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As well as the treatments to control the myeloma itself, there are many other ways to help you cope with the symptoms and to avoid developing complications.

There is a certain amount of overlap between symptoms of myeloma and side-effects of treatment, so the following sections explain the symptoms you may encounter, although you are most unlikely to have them all. It may be helpful just to refer to the symptoms and treatments outlined in this section as and when you need to, rather than trying to take in everything that could possibly happen all at once. In any case, keeping a watch on your general health, and keeping your doctor informed of any changes, will help greatly.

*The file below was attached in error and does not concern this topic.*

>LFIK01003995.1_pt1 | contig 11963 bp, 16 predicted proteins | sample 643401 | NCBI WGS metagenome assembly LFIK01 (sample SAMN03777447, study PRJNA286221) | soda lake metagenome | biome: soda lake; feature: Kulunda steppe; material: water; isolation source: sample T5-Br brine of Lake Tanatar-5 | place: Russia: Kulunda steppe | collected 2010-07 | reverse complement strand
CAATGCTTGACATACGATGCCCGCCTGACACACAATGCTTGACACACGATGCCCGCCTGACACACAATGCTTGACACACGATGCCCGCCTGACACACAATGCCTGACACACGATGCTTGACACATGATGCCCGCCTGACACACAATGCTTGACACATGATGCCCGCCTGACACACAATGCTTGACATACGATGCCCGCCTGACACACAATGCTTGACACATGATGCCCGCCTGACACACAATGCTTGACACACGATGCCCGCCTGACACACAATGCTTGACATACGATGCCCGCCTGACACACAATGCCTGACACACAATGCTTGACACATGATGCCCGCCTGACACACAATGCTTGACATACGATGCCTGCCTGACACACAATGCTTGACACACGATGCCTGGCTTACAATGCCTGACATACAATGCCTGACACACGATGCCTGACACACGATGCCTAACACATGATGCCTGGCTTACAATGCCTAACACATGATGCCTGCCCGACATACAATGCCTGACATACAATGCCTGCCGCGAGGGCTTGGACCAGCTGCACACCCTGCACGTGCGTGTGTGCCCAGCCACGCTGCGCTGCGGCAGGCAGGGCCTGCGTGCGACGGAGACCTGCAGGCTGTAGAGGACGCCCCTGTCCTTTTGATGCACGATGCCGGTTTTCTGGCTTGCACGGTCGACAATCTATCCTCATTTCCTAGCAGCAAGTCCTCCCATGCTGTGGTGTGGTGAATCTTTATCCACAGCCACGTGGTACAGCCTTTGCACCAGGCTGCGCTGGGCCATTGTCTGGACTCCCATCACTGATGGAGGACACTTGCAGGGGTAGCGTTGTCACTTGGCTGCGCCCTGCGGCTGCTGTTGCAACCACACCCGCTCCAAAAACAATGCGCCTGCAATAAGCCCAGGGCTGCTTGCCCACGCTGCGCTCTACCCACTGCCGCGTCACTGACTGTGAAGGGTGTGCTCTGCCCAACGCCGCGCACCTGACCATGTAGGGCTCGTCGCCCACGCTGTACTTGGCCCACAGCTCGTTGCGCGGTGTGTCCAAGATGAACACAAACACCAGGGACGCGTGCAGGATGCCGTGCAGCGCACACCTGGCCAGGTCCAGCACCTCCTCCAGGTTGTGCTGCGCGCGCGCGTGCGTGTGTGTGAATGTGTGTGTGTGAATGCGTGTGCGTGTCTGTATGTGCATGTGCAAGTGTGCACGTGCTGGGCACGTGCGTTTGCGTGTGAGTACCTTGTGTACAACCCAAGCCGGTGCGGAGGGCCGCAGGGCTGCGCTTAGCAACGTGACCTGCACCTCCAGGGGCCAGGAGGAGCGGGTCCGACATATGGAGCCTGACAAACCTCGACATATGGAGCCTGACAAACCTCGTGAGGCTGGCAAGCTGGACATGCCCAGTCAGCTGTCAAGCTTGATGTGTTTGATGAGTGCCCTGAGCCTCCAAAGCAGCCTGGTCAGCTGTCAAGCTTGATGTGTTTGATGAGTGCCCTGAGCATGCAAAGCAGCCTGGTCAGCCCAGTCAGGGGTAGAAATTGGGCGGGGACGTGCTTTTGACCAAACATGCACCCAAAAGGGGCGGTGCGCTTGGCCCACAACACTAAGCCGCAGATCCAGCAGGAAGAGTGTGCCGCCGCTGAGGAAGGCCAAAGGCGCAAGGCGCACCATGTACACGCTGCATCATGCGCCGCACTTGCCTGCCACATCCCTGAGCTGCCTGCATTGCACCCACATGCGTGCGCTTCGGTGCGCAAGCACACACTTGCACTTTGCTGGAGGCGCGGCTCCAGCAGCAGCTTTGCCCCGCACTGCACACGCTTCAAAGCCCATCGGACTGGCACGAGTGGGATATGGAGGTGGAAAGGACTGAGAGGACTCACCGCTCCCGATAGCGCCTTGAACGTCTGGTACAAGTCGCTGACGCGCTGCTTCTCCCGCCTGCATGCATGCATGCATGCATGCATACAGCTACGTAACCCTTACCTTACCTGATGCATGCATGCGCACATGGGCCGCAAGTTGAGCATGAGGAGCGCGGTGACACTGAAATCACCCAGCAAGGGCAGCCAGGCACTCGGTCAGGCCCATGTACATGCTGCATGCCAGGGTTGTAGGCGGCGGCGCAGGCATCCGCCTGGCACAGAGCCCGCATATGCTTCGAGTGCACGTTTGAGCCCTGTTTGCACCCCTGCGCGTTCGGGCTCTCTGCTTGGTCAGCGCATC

Infection is harder to fight if you have myeloma, so do watch out for signs like a raised temperature, sore throat, nausea, vomiting or diarrhoea. You should contact your doctor if your temperature goes above 38°C. You may be given antibiotics or antivirals to treat the infection or intravenous antibodies (immunoglobulins) to boost your immune system.

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